Welcome to the webpage for the Mathematical Postgraduate Seminar Series (MaPSS). We’re committed to fostering a friendly atmosphere in the school of Mathematics and Statistics. All maths postgraduate students are encouraged to present. It’s an excellent opportunity to hone presentation skills and talk about fun new topics. Most of all, it’s a great way of getting to know your fellow students. So come along and meet some friends over free pizza!

If you or anyone you know is interested in presenting, or for any other enquiries, please contact the MaPSS organisers: Giulian Wiggins, Jonathan Mui, Sidney Holden and Wenqi Yue.

MaPSS also ran in 2015, 2016, 2017, 2018 and 2019.

See also the postgraduate reading groups.

# Seminars in 2021, Semester 2

Due to covid restrictions, all seminars will be held at 5:00 pm on Mondays over Zoom

## Monday, October 18th

Sidney Holden (The University of Sydney) — The second derivative on high-density spider webs

Spiders are mostly blind. Yet they manage to `see’ the world by processing the vibration data they collect from their webs. In a sense, the spider’s web is an extension of the spider’s body. Would a dense enough spider’s web approximate continuous space, thereby allowing the spider to apply standard techniques from calculus? While it seems that spiders have lasted long enough without working this out, I will discuss a continuous Laplace-type operator that allows us to study diffusive-wave-quantum behaviour on high-density networks.

## Monday, October 25th

Jonathan Mui (The University of Sydney) — Random thoughts on PDEs

Recently I have developed a great interest in the stochastic interpretation of deterministic PDEs. In this informal talk, I will present some basic aspects of this theory, and hopefully illuminate some essential themes in modern PDE analysis with which I believe every mathematician should be acquainted. (Thus “random” in the title is interpreted both in the colloquial and mathematically rigorous senses.)

Our protagonists in this story will be the heat equation and Brownian motion. We will encounter a cast of colourful characters including stochastic integrals, It^{o} diffusions, and operator semigroups and their generators.

## Monday, November 1st

George Papadopoulos (The University of Sydney) — What is “tertiary mathematics education research”, and why should we care?

In this talk I will provide a brief introduction to the research of mathematics education, focusing on the tertiary level as it is most applicable to members of our School. A selection of educational theories and frameworks will be introduced in general and then applied to the context of mathematics. Finally, we will discuss what motivates and emanates from academic research in tertiary mathematics education, and why it may be beneficial (or even essential) to be on our individual agendas and the School as a whole (with some interesting case studies presented).

## Monday November 8th

Wenqi Yue (The University of Sydney) — Model Reduction in Multiscale Systems via Averaging and Homogenization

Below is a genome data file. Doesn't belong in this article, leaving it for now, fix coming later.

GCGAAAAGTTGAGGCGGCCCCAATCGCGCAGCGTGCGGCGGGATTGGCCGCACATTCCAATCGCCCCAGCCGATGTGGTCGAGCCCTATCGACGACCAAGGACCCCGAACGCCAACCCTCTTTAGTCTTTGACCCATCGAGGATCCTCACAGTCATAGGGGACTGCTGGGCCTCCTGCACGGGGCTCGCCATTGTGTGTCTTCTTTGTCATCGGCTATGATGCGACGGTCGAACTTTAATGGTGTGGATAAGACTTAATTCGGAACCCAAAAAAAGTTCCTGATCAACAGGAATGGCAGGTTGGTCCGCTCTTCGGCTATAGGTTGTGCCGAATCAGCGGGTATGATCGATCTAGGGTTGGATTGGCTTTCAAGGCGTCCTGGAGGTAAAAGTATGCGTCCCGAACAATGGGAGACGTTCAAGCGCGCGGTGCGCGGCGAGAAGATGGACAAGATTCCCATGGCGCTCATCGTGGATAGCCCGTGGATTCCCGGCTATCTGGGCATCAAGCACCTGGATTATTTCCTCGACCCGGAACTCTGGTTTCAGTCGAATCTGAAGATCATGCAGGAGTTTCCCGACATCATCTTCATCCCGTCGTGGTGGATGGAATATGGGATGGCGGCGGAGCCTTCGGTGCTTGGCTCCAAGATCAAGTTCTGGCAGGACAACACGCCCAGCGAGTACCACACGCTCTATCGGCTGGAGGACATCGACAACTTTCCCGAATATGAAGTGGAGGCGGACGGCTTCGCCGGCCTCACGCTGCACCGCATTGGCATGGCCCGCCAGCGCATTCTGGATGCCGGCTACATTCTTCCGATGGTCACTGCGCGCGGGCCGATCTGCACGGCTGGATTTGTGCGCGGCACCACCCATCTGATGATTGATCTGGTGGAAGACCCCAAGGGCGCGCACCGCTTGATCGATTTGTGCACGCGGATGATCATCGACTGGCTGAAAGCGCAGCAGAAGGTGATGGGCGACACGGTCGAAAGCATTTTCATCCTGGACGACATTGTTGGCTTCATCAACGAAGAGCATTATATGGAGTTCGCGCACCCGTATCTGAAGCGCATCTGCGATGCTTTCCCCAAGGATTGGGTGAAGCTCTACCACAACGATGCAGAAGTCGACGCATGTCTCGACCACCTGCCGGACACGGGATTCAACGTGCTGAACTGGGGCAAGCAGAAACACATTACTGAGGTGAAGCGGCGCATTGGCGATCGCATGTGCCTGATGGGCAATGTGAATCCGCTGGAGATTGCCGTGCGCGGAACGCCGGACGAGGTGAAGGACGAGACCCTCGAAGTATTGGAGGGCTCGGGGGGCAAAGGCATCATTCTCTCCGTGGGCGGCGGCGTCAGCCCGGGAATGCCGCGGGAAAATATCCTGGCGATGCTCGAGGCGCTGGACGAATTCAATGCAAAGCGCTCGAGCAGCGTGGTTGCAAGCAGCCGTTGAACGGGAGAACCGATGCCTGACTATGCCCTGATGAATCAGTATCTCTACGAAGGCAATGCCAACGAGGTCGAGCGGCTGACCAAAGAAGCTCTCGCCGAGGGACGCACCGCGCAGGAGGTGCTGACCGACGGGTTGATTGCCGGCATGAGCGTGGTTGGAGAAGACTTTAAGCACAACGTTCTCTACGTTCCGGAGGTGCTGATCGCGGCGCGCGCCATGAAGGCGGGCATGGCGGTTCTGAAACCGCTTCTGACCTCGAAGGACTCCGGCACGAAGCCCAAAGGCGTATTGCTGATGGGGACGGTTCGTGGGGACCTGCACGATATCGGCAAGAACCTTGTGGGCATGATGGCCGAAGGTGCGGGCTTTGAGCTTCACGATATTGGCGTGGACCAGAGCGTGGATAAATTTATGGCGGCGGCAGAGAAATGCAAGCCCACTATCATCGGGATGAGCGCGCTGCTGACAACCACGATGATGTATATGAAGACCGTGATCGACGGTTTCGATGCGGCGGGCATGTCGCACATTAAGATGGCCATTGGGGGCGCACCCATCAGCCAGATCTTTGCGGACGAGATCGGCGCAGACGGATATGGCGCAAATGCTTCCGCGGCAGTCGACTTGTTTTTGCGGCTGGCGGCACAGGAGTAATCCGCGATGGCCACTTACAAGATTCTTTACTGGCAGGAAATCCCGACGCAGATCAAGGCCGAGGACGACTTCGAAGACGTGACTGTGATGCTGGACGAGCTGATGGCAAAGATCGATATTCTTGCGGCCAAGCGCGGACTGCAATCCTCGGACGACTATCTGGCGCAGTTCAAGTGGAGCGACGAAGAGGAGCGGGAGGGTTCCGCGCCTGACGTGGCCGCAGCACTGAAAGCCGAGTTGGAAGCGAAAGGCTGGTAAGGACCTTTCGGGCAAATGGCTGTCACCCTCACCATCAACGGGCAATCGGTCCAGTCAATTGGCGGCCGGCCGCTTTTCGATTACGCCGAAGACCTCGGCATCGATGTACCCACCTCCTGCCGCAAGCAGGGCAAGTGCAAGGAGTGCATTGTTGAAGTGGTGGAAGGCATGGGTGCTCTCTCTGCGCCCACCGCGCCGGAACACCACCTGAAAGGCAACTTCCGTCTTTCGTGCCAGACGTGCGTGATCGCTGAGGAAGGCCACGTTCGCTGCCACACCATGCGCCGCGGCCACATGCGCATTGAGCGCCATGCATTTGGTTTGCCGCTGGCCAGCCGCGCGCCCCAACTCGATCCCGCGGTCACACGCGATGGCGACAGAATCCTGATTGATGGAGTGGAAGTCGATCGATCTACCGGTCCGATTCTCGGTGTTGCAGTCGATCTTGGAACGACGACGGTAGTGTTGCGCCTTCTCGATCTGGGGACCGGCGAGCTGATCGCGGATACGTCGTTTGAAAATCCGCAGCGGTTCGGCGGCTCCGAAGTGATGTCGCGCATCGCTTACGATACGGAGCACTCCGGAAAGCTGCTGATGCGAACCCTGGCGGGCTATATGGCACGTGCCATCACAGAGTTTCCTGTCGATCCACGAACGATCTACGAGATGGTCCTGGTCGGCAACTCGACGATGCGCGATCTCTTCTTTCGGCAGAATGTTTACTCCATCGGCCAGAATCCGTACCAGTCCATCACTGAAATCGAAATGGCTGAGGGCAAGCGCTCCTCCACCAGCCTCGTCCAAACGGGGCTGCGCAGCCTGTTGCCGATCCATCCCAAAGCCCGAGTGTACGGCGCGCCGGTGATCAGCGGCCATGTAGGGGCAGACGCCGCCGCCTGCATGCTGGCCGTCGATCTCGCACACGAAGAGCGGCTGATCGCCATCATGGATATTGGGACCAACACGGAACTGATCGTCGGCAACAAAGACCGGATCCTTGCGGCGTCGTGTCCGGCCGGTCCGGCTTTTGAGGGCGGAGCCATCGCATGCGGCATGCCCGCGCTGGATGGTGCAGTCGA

Mathematical models constructed to model real-world systems are often complex, nonlinear and of high dimensions, which could make them hard to tackle, either analytically or numerically. It is often desirable if we could find a simpler equation with fewer dimensions which can still capture the dynamics of the original system well.

In the setting of differential equations with multiple time-scales, in which dominant variables evolve on a time-scale much slower than that of the other variables, there are results which show that, under certain conditions, such reduced models can be obtained via techniques known as averaging and homogenization. It turns out that the effective dynamics of the slow variables is often in the form of stochastic differential equations, with coefficients determined from the dynamics of the fast variables. In this talk I will present some derivation of reduced dynamics via perturbation expansion of the corresponding backward Kolmogorov equations, together with some numerical demonstrations.

## Monday, November 22nd

Lachlan Burton (The University of Sydney) — Transient Chaos in Complex Networks

Multistability is a common phenomenon which naturally occurs in complex networks. If coexisting attractors are numerous and their basins of attraction are complexly interwoven, the long-term response to a perturbation can be highly uncertain. I will discuss a paper I read which examines the uncertainty in the outcome of perturbations to the synchronous state in a Kuramoto-like representation of the British power grid, and how this phenomenon can be related to transient chaos through chaotic invariant sets in the basin landscape.

## Monday, November 29th

Mitch Curran (The University of Sydney) — Introduction to the Maslov index

Consider an ant eating its way through a Krispy Kreme. For whatever reason, you want to track how many times the ant winds around the hole in the centre. The duality between winding numbers and intersection numbers means you only need to look at how the ant travels through one appropriately chosen cross-section of the donut to do this. In a sense, this means we can glean global information about the ant’s path from local info only.

The Maslov index is a winding number for a path of Lagrangian subspaces of a symplectic Hilbert space. It can be used to generalise Sturm-Liouville theory to Hamiltonian systems. In this talk, I will discuss the basic definitions and topological properties of the Maslov index, ants eating their way through donuts, and an application to the spectral (in)stability problem of a nonlinear wave.